As the world is made to go into a terrible shutdown due to COVID-19 fears, there is a lot of renewed interest in online teaching and learning methods. A lot of schools across the world have already started taking academic activities online — setting up classrooms, sending notes and sharing assignment prompts — many through free apps and some through customised learning management systems.
While engaging students during this time away from schools is important both for academic and emotional reasons, it is crucial to remember that technology has to be seen as an aid to schooling, not a substitute to it. Software experts and educational products often trying to make it look like they would be able to replace teachers is among the difficult relationship they have with teachers.
Now that we have met with a crisis, even teachers seem to think there is a necessity to use the possibilities of technology. The fear that school managements won’t use this in downsizing the number of teachers, once the Corona-scene is over, is not completely misplaced given many for-profit managements have always been obsessed with profit-maximisation. Managements should remove this unnecessary fear for the involvement of the teachers if this transition is to become wholesome.
Wise use of technology in schooling would necessarily require good teachers. Its task is to improve the conversation between teachers and students, not to abandon it altogether. If all of us understand schools as not just delivery points of learning and qualification but also as spaces of social growth, then technology will become a more comforting and effective participant in the process of schooling.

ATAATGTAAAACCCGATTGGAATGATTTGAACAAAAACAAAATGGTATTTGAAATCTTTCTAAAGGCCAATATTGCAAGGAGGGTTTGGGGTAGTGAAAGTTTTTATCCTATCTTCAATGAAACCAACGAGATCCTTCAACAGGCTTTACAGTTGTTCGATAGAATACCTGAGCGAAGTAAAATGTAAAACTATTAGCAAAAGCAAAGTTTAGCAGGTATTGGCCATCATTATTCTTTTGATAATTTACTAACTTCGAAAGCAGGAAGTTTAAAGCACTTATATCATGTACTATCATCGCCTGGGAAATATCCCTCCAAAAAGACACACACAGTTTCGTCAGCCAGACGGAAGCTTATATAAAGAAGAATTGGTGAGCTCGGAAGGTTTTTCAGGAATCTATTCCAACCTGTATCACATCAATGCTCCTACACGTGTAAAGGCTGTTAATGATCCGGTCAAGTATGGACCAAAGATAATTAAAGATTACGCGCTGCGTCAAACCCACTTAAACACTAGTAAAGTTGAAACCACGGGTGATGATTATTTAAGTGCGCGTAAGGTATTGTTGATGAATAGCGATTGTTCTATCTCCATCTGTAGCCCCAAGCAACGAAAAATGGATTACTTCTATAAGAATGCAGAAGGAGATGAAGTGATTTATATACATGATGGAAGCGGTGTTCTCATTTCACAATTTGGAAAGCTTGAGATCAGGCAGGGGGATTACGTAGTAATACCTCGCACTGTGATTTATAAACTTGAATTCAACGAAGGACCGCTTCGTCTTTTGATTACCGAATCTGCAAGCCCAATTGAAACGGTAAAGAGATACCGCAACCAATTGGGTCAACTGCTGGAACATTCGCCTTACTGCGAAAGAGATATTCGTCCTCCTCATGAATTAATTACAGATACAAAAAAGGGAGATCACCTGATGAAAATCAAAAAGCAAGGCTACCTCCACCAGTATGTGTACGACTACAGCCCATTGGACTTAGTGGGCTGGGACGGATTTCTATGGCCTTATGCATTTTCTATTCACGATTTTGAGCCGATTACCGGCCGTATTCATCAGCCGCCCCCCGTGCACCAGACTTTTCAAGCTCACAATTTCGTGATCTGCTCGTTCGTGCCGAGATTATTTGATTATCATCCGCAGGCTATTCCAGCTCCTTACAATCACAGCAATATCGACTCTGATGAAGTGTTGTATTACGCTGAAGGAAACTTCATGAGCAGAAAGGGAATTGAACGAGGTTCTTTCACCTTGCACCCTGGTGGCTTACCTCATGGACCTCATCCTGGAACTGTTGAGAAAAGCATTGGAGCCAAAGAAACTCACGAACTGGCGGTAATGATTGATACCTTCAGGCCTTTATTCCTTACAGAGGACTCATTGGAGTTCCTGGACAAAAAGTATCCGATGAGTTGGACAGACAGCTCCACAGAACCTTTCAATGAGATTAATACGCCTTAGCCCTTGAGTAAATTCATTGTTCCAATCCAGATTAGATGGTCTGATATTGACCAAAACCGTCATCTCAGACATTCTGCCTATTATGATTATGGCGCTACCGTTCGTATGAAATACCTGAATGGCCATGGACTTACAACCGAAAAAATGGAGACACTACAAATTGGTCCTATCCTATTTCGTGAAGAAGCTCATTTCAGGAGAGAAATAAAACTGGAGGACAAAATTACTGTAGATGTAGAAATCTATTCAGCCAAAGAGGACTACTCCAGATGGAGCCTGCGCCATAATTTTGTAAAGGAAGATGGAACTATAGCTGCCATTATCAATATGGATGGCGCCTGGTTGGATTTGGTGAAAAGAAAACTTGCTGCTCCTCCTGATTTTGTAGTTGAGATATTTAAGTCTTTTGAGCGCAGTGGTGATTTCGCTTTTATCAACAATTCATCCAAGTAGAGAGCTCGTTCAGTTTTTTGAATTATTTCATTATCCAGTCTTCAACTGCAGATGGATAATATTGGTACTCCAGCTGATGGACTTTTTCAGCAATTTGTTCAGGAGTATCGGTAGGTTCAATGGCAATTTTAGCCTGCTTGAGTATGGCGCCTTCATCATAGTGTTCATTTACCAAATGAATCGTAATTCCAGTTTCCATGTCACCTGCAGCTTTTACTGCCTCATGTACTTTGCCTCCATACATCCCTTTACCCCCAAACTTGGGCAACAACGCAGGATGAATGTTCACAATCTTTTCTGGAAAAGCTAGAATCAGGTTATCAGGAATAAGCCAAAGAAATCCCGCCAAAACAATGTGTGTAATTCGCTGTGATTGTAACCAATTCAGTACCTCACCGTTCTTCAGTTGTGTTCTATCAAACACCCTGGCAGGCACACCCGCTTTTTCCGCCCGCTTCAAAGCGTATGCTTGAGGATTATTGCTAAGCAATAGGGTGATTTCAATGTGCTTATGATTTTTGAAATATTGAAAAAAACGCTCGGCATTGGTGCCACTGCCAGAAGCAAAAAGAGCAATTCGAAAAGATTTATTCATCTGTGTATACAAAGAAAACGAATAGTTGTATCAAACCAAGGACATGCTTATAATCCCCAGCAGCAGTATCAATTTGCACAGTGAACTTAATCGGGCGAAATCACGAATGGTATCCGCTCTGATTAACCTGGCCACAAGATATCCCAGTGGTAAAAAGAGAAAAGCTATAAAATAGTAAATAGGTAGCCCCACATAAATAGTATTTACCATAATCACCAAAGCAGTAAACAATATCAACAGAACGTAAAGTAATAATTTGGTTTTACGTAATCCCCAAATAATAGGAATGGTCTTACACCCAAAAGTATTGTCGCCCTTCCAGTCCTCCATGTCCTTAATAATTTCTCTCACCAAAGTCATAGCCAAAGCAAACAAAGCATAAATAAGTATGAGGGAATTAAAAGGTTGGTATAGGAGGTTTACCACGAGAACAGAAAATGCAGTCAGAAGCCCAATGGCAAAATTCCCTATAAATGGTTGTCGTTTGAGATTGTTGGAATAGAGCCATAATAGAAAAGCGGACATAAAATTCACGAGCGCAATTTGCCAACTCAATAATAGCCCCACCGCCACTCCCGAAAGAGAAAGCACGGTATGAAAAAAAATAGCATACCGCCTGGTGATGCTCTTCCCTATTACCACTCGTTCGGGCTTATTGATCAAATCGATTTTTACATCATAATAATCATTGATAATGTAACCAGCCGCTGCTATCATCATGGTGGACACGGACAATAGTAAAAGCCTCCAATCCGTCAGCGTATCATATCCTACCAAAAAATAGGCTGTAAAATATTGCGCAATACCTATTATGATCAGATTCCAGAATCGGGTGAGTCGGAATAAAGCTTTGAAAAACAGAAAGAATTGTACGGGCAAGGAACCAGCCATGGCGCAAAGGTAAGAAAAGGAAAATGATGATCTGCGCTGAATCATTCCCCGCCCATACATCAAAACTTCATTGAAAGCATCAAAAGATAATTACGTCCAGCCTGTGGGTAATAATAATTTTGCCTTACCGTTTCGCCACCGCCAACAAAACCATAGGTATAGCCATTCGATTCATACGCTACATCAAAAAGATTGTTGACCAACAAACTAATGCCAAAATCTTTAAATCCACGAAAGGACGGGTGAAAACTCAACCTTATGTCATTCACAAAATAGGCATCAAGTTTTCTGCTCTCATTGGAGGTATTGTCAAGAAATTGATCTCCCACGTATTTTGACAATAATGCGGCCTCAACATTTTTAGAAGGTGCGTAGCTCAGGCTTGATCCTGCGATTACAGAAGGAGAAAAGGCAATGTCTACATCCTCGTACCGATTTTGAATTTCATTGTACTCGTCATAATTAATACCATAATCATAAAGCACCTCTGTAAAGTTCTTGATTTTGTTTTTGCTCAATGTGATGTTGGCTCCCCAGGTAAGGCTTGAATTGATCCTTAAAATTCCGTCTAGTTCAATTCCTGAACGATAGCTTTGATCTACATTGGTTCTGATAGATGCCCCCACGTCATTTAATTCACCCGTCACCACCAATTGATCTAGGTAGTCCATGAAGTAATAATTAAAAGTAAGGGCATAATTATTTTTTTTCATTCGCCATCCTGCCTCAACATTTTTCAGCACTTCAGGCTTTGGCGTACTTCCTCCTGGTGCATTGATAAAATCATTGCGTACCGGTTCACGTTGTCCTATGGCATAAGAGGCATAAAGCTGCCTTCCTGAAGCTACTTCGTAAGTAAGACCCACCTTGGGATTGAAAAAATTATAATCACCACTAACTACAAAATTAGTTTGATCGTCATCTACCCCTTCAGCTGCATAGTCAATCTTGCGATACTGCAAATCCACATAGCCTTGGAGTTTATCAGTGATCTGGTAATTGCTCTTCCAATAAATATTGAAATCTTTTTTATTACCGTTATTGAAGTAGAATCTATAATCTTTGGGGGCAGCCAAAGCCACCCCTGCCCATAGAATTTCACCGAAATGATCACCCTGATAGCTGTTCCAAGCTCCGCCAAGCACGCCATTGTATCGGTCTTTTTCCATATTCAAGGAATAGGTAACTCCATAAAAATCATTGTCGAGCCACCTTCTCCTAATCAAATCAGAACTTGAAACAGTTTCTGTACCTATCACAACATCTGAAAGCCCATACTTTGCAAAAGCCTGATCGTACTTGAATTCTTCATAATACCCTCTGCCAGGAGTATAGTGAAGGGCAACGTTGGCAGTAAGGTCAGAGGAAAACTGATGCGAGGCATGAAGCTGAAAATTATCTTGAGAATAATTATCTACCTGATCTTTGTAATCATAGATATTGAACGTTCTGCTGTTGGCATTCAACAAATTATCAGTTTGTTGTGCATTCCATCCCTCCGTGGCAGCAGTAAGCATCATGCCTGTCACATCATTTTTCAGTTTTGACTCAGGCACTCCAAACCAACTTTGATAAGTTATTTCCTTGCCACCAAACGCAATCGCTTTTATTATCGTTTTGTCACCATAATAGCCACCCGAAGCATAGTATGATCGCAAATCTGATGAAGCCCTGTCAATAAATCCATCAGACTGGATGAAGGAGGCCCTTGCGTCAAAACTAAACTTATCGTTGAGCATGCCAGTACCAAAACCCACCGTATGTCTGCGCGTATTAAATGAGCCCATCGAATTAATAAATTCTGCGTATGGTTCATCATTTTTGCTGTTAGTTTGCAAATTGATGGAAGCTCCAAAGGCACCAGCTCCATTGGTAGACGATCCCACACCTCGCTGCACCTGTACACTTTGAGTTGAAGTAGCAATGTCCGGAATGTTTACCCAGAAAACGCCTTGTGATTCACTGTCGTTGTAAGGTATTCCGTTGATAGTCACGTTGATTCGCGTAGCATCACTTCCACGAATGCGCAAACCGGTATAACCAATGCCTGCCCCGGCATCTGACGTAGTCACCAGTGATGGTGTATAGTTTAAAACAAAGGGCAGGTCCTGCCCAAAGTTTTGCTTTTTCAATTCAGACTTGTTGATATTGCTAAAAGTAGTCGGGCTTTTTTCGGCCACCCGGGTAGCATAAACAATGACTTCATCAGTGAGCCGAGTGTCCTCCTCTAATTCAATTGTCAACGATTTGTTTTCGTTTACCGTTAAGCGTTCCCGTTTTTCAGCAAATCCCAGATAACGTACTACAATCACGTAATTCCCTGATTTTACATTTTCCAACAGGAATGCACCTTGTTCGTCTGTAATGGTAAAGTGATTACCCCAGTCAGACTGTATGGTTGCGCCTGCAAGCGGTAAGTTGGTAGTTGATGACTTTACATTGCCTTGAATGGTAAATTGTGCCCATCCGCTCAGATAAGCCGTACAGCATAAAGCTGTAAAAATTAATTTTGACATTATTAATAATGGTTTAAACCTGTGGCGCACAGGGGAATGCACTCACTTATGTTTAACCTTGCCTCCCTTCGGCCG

Information, Interaction and Self-Study
There are three sides to the act of schooling: information, interaction and self-study.
As for the first, the Google revolution has empowered us with a lot of information and provided access to teaching and learning mechanisms across the world. These help teachers prepare and integrate the learning schemes of much of the world better. As for the third, students now have access to materials much beyond their text and notebooks for better understanding and revision. Getting good material only requires orientation and cultivating of online surfing around studies, and a provision of time for such works. These work perfectly during term time in schools, when actual teaching goes on.
It is in the second area, teacher-student interaction, where cyber technology has a crucial role when schools are not functioning regularly. Online classrooms, starting from Google Classrooms, Zoom, Skype, Electa, Goto Meeting, Tokbox (Vonage) are supposed to stand in here.
The first thing school authorities have to take care of is to make sure that teachers have been provided with laptops/tablets and a steady internet connection for such exercises, for it is not something to take for granted in a lot of places, especially in India. Assuming an IT infrastructure and capacity might turn out to be a mistake when you get down to working on the ground. Teachers should have basic operating skills in computers and good typing speed. These are investments school managements have to make. Though they might look trivial, there is no take-off for a digitisation project without these infrastructural facilities that equip teachers.